Sarah White gave the annual John Lewis Memorial Lecture at the Centre for Law and Religion in Cardiff, held as part of the LLM in Canon Law. Professor John Lewis, an associate of the Centre and professor at Windsor University Ontario, taught regularly from 1993 until his death in 1999. Dr White’s lecture was about the beginnings of the canon law profession in England and focused on three individuals: Roger de Cantilupe, a lawyer from the 1240s, Richard de Clyve, a judge from the 1290s, and an unnamed lawyer, also from the 1290s. Although we know a considerable amount about legal education at the universities, the details of the men who studied and practiced law are often less well known. Using the case records from the Court of Canterbury, this lecture highlighted elements of these men’s careers – who they were, where they worked, and how they used their legal education.

Atelier Doctoral at the École Française in Rome

On February 18-23, Project director Professor John Hudson, senior researcher Professor Emanuele Conte, project post-doctoral researchers Dr Andrew Cecchinato, Dr Will Eves, Dr Attilio Stella and Dr Sarah White, and doctoral researchers Dan Armstrong and David de Concilio participated in the Atelier Doctoral at the École Française in Rome, on the theme: ‘Dal caso alla regola, dalla teoria ai fatti: alle radici della cultura giuridica europea‘.

The doctoral week provided the opportunity for PhD and early career researchers to present their research and act as discussants to papers delivered by other attendees. Professor John Hudson delivered a keynote lecture on the subject of Learning from casuistic approaches to Common Law. Dan Armstrong gave a paper entitled Politics, Law, and Ecclesiology in Anglo-Papal relations, and David de Concilio presented on the topic of Dialectic in the development of medieval legal thought: a European history.The event was attended by a number of senior scholars from around Europe, who offered advice and support to the junior scholars who were present.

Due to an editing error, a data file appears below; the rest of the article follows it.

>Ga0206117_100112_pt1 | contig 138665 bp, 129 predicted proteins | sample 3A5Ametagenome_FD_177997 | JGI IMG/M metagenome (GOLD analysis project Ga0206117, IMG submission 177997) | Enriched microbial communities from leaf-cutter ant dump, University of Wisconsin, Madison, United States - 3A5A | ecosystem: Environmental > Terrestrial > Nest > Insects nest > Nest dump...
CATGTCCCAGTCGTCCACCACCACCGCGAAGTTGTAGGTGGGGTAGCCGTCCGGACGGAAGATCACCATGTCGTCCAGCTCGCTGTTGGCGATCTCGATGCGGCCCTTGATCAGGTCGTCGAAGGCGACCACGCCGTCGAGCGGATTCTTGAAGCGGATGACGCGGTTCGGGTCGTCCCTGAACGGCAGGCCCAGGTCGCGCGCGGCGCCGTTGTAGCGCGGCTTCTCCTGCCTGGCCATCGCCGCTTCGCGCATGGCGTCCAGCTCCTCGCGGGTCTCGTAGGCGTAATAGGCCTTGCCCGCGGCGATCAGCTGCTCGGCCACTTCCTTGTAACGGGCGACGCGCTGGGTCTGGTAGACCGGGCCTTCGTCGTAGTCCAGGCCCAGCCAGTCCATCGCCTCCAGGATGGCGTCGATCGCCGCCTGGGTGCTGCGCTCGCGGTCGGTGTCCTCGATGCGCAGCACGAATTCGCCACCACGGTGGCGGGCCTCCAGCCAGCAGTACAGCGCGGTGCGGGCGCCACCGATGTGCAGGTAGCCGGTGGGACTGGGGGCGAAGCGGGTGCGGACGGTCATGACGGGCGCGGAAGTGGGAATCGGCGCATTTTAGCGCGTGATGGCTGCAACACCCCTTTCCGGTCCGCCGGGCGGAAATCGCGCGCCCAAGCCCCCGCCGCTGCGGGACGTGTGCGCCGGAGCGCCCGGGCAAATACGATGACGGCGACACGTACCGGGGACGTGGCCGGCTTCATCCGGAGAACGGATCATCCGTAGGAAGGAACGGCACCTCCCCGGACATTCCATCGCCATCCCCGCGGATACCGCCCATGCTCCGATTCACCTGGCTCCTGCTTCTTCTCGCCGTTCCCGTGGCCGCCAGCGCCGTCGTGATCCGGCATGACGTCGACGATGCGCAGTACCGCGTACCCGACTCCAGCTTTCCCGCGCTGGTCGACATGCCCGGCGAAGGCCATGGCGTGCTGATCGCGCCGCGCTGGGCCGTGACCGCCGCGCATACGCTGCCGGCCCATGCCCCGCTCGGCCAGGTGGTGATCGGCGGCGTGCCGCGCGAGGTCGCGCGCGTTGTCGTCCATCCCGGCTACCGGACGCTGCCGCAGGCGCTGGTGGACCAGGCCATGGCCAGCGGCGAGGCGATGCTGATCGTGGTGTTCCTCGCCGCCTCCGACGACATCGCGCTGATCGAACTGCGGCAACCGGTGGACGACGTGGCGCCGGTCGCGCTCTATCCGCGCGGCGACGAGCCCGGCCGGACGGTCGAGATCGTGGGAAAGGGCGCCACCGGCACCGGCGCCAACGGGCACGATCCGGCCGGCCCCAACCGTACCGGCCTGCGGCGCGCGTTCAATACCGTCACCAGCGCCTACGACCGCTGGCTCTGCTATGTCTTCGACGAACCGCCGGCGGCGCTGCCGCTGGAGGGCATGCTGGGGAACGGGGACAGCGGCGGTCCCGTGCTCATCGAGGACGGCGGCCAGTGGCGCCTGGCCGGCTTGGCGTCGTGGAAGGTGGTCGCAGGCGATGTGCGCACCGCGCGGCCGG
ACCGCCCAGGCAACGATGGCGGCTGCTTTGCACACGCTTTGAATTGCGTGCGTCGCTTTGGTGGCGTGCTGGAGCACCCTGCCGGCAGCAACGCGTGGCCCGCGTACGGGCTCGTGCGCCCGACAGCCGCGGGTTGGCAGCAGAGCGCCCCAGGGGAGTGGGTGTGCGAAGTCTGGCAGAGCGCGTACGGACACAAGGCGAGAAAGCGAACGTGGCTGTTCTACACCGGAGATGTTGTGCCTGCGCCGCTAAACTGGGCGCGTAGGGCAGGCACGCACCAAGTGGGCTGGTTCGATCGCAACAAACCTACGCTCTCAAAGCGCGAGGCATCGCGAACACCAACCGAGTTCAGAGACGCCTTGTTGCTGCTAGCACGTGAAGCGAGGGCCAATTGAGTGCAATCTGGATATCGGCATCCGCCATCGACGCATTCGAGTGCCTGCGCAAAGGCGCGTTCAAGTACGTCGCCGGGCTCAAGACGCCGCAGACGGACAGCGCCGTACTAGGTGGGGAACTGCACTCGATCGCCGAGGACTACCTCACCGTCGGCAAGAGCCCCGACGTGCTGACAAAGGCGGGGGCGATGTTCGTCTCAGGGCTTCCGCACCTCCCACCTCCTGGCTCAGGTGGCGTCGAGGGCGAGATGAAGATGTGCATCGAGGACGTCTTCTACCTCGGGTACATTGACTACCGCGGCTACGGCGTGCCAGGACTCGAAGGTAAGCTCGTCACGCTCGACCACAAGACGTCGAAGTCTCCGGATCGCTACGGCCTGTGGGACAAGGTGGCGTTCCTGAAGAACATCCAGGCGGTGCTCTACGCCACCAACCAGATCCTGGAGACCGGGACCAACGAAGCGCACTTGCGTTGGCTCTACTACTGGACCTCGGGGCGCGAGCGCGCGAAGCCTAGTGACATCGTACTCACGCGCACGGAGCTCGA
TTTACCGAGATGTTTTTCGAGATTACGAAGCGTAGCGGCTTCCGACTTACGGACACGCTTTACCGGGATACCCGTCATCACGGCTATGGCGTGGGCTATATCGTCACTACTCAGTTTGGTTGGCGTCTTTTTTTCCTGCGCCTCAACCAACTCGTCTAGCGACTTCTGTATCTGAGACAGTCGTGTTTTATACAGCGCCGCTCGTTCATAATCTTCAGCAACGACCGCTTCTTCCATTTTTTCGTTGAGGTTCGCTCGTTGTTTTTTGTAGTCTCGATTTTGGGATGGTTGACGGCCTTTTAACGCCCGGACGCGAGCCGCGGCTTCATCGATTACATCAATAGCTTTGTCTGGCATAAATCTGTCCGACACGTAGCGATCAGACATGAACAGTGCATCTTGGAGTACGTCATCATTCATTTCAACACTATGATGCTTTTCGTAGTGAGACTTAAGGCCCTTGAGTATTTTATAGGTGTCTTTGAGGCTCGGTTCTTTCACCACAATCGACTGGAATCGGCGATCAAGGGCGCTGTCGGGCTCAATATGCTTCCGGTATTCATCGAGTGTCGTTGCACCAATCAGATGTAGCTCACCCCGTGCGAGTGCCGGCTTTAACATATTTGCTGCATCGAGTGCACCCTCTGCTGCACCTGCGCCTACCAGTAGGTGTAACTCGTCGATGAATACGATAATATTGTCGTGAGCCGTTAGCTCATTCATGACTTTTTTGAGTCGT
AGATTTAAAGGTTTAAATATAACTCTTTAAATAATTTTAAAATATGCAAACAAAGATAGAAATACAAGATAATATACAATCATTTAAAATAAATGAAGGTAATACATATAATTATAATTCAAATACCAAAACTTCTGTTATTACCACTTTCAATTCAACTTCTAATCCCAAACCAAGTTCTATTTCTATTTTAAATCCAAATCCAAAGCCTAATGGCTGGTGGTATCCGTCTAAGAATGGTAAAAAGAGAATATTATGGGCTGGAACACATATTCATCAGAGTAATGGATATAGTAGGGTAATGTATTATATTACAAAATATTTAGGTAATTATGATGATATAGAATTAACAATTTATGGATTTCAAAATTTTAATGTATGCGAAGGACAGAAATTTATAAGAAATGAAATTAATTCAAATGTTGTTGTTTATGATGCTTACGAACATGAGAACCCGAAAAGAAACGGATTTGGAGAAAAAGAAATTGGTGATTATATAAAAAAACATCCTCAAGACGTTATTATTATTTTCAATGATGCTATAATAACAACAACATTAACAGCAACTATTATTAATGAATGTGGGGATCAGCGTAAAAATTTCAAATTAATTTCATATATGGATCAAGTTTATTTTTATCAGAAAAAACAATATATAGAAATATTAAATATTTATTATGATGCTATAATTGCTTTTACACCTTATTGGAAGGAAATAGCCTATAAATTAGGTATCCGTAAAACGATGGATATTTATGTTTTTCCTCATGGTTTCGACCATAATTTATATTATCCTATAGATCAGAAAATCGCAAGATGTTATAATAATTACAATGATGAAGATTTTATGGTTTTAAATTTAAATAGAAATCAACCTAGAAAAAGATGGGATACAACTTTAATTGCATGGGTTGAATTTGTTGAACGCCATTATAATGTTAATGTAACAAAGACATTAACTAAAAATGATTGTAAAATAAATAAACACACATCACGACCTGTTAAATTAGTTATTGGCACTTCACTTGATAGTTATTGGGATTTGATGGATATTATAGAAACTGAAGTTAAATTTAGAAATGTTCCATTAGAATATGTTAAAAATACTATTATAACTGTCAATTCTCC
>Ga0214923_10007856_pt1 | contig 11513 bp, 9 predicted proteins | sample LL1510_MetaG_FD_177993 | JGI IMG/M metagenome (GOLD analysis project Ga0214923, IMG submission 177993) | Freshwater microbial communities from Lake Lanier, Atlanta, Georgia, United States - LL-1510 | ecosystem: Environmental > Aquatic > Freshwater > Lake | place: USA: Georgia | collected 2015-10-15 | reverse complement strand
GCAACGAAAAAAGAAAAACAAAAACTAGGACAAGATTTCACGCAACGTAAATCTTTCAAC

The week was punctuated by a visit to Ostia Antica on Wednesday 20 February, during which the Atelier Doctoral delegates were given a guided tour of the ancient Roman site. On the evening of the 21 February, the delegates were kindly welcomed to Le Palais Farnèse, the French Embassy in Rome, and given a tour of the library of the École Française, which is located in the building.

Atelier Doctoral Programme (Click to expand)

Talking Law: The Jury on Trial

In England on 26 January 1219 a royal order was issued to the king’s travelling justices, to
put into effect the decree of a Papal Council that had the effect of abolishing trial by ordeal.
The need for a new mode of trial in criminal cases ended up with the use of jury trial, for so
long a defining characteristic of English Common Law.

On 11 February 2019, at 7pm in the Arts Lecture Theatre, the Institute of Legal and
Constitutional Research will put the institution of the jury itself on trial, with a debate on the
motion ‘This house believes that jury trial remains a virtue of the Common Law.’

Speakers will include the barrister, broadcaster and writer Harry Potter.

The event is open to the public.

7 pm on 11 February 2019 (Arts Lecture Theatre)

Talking Law: ‘The Jury on Trial’

In England on 26 January 1219 a royal order was issued to the king’s travelling justices, to put into effect the decree of a Papal Council that had the effect of abolishing trial by ordeal. The need for a new mode of trial in criminal cases ended up with the use of jury trial, for so long a defining characteristic of English Common Law.

On 11 February 2019, at 7pm in the Arts Lecture Theatre, the Institute of Legal and Constitutional Research will put the institution of the jury itself on trial, with a debate on the motion ‘This house believes that jury trial remains a virtue of the Common Law.’

Speakers will include the barrister, broadcaster and writer Harry Potter.

The event is open to the public.

7 pm on 11 February 2019 (Arts Lecture Theatre)

Ordo Iudiciorum Workshop (Roma Tre) 1 December 2018

On 1 December there will be a workshop at Roma Tre University, designed to be an informal discussion on the ordo iudiciorum in theory and in practice.

It will be opened by presentations by Sarah White (St Andrews) and William Sullivan (Chicago/Harvard), who are both currently working on medieval ordines. The seminar will be bilingual: Italian and English.

One-Year Postdoctoral Research Position

Applications are invited for a one-year Research Fellowship in legal history available at the University of St Andrews from January 2019. The position is to work with Professor John Hudson on the ERC Advance Grant funded project ‘Civil Law, Common Law, Customary Law: Consonance, Divergence and Transformation in Western Europe from the late eleventh to the thirteenth centuries’ (CLCLCL). In addition to pursuing the specified research within the project, the successful applicant will be required to participate in the broader work of the project by contributing to workshops and outreach activities.

Application details may be found here:

ttps://www.jobs.ac.uk/job/BNF609/research-fellow-in-medieval-legal-history-france-ar2153sb